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While working on a homework assignment, I came across an interesting dilemma that I want to delve more into. The question essentially said to flip the first bit in the key string and then see what S boxes it will effect. Then it says to do the same for decryption.

I went through the process of doing this encryption and then decryption and found that each process is the exact opposite. This makes sense logically but I feel like that is not as... secure? Would the S boxes be the exact same in the decryption phase as in the encryption phase just in reverse? Wouldn't there be a way to sense the pattern here? I know DES is not the most secure system anyway but this seems even more unsecured? I'm just a bit confused on how the math from encryption to decryption works. Clearly it isn't linear but it seems like it?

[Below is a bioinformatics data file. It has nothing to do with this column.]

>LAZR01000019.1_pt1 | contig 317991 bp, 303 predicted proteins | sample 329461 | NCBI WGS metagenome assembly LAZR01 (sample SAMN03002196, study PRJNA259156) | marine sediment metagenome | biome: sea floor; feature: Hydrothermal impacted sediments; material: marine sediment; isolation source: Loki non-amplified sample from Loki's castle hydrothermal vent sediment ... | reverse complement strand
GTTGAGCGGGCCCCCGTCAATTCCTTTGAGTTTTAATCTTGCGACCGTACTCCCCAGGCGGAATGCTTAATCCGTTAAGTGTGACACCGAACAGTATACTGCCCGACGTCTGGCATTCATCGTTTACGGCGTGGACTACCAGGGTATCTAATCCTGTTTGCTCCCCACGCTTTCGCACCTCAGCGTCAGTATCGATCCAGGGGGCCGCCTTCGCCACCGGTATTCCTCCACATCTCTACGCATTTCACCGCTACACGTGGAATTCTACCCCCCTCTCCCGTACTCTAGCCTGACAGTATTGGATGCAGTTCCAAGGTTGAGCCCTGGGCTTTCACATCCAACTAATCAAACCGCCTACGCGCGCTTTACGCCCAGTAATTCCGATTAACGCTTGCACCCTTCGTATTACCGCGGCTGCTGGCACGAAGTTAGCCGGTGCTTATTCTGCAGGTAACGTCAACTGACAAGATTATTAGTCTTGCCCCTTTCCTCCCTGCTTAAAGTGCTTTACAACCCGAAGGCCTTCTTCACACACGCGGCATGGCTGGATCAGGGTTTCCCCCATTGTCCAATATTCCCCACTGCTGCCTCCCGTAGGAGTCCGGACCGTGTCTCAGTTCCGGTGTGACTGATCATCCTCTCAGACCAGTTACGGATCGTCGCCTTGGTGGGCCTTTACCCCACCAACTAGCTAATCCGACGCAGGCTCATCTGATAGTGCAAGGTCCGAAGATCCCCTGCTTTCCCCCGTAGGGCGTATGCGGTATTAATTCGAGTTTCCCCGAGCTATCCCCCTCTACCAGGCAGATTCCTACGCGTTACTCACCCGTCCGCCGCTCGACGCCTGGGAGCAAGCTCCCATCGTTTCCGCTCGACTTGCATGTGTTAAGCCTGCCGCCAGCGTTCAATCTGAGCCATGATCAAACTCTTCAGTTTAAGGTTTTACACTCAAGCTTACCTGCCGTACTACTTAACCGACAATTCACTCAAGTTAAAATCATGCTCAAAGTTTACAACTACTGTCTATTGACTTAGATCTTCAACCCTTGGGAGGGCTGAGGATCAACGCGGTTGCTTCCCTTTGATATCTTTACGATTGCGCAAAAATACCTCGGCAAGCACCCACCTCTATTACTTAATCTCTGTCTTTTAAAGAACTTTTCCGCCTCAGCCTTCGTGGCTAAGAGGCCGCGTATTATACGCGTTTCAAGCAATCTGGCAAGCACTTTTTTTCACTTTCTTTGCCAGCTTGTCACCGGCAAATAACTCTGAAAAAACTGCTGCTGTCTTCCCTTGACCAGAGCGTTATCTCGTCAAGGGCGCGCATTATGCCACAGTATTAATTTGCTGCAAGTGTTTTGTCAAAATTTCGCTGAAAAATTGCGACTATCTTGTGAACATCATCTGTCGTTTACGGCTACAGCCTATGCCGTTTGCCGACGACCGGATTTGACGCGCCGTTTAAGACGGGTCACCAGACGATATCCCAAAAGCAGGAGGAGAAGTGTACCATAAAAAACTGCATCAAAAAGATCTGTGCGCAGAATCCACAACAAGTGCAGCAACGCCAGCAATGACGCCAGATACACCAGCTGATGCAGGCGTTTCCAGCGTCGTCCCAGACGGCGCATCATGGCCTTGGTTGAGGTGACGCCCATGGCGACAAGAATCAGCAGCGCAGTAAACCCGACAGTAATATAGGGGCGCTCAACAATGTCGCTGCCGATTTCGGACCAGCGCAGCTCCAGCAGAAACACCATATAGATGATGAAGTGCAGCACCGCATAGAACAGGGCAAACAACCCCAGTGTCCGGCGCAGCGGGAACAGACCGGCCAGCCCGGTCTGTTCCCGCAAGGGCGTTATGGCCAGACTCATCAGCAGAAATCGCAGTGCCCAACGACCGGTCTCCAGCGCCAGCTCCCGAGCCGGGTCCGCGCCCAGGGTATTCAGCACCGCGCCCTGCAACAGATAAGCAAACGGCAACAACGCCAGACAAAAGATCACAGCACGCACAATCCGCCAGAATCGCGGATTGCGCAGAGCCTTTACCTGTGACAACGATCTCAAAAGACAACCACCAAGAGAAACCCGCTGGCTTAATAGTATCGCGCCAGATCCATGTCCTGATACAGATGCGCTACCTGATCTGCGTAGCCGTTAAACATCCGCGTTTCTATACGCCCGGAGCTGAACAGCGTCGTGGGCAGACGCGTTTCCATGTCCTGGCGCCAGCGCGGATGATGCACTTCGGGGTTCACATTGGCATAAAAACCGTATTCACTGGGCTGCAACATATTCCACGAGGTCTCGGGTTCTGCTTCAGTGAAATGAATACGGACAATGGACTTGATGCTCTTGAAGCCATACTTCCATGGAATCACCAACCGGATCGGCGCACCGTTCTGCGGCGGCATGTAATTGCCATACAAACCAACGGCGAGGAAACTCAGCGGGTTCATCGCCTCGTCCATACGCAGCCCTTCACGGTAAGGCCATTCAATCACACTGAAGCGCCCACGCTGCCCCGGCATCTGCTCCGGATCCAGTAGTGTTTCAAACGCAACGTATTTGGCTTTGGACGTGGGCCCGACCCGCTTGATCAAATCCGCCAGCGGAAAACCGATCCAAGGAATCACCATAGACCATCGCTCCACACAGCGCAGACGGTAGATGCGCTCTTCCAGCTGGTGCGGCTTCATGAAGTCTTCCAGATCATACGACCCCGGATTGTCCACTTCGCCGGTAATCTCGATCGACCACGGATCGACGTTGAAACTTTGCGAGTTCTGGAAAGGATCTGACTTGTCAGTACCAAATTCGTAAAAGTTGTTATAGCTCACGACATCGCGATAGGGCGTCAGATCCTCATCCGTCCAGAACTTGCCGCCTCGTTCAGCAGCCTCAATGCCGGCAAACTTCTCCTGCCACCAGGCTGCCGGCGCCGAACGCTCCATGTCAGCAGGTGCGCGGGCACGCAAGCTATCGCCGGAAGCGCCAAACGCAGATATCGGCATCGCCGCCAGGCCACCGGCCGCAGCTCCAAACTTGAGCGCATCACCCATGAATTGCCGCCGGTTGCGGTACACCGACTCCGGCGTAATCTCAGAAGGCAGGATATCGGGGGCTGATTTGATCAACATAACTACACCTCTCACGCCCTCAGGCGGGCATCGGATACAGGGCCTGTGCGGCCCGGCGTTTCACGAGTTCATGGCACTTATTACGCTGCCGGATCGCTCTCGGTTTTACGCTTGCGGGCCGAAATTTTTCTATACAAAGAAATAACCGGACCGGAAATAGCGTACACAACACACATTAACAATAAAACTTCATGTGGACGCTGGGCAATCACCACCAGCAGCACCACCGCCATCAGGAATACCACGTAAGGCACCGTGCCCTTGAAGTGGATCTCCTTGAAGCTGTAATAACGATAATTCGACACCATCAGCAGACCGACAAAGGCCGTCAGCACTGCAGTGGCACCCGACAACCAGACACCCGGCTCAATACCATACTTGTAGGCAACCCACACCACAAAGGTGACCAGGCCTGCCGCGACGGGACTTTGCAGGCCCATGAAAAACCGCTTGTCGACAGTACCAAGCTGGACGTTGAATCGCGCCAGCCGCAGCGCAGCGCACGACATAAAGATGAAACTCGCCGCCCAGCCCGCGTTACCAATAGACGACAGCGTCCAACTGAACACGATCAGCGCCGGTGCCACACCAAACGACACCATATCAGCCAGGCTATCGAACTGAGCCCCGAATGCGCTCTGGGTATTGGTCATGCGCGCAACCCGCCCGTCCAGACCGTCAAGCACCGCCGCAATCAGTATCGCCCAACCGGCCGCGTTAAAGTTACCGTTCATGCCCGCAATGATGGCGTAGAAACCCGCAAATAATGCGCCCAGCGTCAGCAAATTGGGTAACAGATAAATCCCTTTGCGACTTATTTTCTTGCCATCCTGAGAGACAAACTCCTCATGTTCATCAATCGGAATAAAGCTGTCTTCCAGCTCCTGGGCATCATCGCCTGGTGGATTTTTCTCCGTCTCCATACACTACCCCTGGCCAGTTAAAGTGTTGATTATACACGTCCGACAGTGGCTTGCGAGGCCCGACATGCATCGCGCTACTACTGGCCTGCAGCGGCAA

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marked as duplicate by e-sushi Oct 24 '18 at 22:29

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  • $\begingroup$ try describing the truth table of an s-box with a linear equation if you think it looks linear, it will then be clear it is not (for DES anyway) $\endgroup$ – Richie Frame Oct 16 '18 at 0:31
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The $S$-boxes are used in the round function of a Feistel cipher, so they will be exactly the same for encryption and decryption.

We're not using a SP-network here like AES, where we need the inverses of $S$-boxes for decryption.

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